The Sewing Machine by Natalie Fergie – excellent characters cleverly linked
Every family has its secrets, and the individuals in this book have secrets which link people together in the most engaging ways. It kept me awake as I was so keen to discover how this elegantly plotted and well written novel would develop. The links between the generations are often touching and far from obvious; this is not a novel where the actions of the characters will immediately lead to certain outcomes, yet there is always goodwill to be observed. It is has a complex, mature plot, but the development of the individual stories are made clear through the characters who are understandable and realistic. While there are shifts in the chronological settings, the quality of the writing is such that it is immediately apparent the difference in the people concerned, and indeed how they will react to events. I was extremely pleased to receive a copy of this book to read and review as part of a blog tour.
The book opens with a small incident of the discovery of an envelope, which seems disassociated from the story of two factory hands involved in a strike back in 1911. Their story continues as they meet with misfortune and unfairness. The time and place changes to show a young woman and her parents in 1954, the older woman carefully sewing on a machine. Fred is the next character to appear, newly arrived in the flat where his much loved grandfather died. The time is now 2016, and Fred is finding that he must get used to many things, including a resident cat. I really enjoyed his blog and story, as he begins to accept that his mother is going on a long trip, and he must fend for himself in a new setting with little money. Throughout the book the story travels back and forth, as some of the characters cope with the First World War, loss and change. At all points this book maintains some optimism in each narrative strand; this is in no sense a grim book as one character constructs notebooks to record every sewing project undertaken. Fred meanwhile finds a machine which he does not understand, but finds that there is a way of improvising in the old fashioned flat. Any guesses that the reader makes as to possible outcomes do not come quickly, but the journey is most enjoyable.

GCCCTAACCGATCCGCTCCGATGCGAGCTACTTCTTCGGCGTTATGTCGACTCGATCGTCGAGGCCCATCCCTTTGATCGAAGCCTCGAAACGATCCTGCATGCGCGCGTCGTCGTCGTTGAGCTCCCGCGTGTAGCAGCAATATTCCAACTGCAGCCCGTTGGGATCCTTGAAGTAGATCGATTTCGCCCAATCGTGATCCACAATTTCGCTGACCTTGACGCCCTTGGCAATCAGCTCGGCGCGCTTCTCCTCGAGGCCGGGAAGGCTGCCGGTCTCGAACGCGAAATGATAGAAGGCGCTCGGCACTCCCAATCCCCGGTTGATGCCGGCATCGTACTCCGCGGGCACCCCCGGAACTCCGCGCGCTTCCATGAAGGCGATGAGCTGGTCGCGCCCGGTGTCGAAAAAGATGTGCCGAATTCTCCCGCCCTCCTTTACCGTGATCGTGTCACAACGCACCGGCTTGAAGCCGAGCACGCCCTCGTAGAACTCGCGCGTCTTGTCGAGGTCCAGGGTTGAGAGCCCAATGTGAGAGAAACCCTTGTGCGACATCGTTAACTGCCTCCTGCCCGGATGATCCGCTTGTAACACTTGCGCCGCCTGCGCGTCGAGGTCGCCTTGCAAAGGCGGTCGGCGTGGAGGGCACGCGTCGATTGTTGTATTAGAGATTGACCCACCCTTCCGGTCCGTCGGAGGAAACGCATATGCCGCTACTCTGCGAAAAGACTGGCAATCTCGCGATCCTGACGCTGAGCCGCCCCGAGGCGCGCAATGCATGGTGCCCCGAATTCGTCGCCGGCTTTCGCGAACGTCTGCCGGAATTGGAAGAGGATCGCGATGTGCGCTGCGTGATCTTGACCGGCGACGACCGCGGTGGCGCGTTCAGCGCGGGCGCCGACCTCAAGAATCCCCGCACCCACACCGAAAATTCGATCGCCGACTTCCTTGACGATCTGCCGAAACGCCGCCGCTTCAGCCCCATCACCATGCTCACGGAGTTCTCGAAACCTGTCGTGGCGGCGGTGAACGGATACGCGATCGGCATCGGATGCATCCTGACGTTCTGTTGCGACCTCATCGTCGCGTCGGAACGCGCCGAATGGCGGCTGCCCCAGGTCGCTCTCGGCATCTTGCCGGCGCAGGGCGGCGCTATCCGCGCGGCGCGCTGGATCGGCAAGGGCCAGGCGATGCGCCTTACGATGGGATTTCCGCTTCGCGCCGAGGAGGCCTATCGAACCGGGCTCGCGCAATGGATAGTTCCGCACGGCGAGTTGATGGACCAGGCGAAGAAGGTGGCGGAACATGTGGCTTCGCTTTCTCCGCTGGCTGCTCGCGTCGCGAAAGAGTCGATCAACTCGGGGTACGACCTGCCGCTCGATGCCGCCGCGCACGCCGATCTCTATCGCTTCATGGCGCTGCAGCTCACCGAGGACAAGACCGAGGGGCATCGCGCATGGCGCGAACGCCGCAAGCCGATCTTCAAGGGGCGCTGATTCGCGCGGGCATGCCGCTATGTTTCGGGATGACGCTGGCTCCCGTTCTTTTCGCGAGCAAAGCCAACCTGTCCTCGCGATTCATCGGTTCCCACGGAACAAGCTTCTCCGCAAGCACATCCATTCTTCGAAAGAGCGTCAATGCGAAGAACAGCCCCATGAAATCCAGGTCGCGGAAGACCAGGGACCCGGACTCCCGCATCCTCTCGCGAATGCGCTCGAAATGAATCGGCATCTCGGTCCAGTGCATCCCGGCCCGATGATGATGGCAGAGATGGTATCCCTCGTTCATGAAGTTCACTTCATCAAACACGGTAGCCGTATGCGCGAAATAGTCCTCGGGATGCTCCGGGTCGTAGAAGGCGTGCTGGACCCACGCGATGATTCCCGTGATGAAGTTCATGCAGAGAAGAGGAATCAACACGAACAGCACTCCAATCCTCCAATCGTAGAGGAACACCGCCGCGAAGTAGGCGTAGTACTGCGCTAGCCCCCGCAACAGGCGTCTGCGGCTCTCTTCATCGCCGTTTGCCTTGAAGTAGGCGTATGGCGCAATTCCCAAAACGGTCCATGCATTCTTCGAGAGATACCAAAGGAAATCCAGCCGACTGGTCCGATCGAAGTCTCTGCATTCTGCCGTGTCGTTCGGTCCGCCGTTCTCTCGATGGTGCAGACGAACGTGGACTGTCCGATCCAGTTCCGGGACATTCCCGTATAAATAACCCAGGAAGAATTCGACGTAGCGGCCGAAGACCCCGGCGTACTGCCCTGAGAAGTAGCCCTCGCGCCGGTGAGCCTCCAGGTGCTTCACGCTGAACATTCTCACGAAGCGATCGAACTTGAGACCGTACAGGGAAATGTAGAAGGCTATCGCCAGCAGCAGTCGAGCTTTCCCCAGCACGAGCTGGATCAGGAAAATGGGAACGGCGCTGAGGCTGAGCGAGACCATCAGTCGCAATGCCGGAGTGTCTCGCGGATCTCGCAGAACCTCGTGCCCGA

This is such a good read, yet it is difficult to explain how exactly. It is not a grim tale, though there are some sad events and challenges that the characters work through. The link of the machine is an unusual one, but adds to the touching and tender elements of the tale. The role of the women is a strong one, especially as a very modern woman enters the story. The observation of each of the settings is acute so that it is possible to visualise each item and room, and more importantly each character comes alive. In this clever and subtle book there is so much to admire and enjoy, and I recommend it as a most memorable book.
I am a little later posting this as yesterday we were in London. I managed to get to the Persephone book shop, which I would recommend to anyone if you find yourself in that part of London. It is such a friendly shop, and of course it sells all 130 books – each and every one a gem. If London is not a possibility, do look at https://www.persephonebooks.co.uk/ – if you enjoy reading at all, there will be so much to tempt you!